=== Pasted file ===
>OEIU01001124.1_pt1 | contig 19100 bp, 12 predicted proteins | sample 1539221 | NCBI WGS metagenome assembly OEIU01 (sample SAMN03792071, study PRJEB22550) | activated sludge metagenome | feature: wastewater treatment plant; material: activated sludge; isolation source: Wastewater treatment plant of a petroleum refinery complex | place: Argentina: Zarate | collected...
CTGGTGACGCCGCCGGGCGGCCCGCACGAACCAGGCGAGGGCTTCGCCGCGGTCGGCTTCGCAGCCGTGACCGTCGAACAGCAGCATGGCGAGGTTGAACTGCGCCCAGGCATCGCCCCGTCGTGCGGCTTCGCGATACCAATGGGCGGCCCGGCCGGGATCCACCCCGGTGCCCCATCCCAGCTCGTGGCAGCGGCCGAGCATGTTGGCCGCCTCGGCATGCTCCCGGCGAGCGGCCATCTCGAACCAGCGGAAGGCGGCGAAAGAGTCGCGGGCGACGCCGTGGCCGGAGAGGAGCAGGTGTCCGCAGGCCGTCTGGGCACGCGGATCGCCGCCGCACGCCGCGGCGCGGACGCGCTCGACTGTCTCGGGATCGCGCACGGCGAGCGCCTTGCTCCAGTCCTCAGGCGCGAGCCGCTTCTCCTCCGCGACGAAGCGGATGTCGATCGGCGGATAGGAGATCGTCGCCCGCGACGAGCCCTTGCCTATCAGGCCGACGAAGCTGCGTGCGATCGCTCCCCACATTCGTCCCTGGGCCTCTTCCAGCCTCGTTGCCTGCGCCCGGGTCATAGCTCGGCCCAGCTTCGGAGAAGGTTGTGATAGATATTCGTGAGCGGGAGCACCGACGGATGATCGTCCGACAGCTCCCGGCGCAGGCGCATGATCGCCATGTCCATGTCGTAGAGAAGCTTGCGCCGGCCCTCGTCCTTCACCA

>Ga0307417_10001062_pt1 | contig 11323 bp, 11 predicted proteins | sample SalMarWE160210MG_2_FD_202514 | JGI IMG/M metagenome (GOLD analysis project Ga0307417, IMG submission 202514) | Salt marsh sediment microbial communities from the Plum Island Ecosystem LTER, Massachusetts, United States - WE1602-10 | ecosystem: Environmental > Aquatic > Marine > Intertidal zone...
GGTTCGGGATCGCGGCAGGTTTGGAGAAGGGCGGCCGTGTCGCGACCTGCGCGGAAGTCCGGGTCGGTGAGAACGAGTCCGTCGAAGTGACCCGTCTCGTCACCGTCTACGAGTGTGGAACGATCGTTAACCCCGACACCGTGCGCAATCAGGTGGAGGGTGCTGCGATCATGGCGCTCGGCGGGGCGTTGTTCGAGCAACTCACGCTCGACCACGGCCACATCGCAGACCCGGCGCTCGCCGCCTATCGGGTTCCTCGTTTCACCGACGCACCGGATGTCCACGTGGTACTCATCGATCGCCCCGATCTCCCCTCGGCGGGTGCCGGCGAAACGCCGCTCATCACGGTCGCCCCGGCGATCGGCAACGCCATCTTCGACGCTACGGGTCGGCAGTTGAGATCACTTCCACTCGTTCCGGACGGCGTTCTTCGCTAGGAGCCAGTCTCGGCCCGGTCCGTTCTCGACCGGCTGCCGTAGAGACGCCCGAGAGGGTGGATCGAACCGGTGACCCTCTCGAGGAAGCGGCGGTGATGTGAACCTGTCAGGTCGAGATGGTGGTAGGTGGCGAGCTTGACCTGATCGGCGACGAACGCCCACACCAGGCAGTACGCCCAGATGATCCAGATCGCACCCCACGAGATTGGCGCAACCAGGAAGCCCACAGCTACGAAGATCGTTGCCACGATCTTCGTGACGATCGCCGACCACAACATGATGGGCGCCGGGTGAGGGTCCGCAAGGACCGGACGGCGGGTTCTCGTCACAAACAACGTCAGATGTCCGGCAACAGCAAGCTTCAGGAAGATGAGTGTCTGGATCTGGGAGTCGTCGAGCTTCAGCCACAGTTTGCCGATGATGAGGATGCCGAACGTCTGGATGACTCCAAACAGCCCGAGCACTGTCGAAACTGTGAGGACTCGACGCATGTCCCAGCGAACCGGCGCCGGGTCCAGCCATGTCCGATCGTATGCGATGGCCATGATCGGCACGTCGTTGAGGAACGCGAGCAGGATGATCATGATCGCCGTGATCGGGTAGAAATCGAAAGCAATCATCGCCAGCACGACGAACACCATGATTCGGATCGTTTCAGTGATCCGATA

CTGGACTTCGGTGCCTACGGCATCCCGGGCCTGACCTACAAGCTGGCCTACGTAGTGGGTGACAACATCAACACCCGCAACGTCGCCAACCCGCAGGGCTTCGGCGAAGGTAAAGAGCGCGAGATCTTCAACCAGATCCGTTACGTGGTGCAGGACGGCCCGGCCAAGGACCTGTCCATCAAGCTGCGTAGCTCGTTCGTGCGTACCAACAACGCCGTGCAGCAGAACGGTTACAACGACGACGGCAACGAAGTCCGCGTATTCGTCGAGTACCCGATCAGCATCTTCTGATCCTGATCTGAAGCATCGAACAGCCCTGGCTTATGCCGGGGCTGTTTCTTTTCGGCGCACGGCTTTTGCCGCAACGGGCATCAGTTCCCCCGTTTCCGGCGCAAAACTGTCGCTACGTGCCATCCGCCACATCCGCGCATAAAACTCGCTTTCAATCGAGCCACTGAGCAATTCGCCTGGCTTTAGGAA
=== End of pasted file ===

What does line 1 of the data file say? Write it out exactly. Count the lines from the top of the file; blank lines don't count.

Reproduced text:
>OEIU01001124.1_pt1 | contig 19100 bp, 12 predicted proteins | sample 1539221 | NCBI WGS metagenome assembly OEIU01 (sample SAMN03792071, study PRJEB22550) | activated sludge metagenome | feature: wastewater treatment plant; material: activated sludge; isolation source: Wastewater treatment plant of a petroleum refinery complex | place: Argentina: Zarate | collected...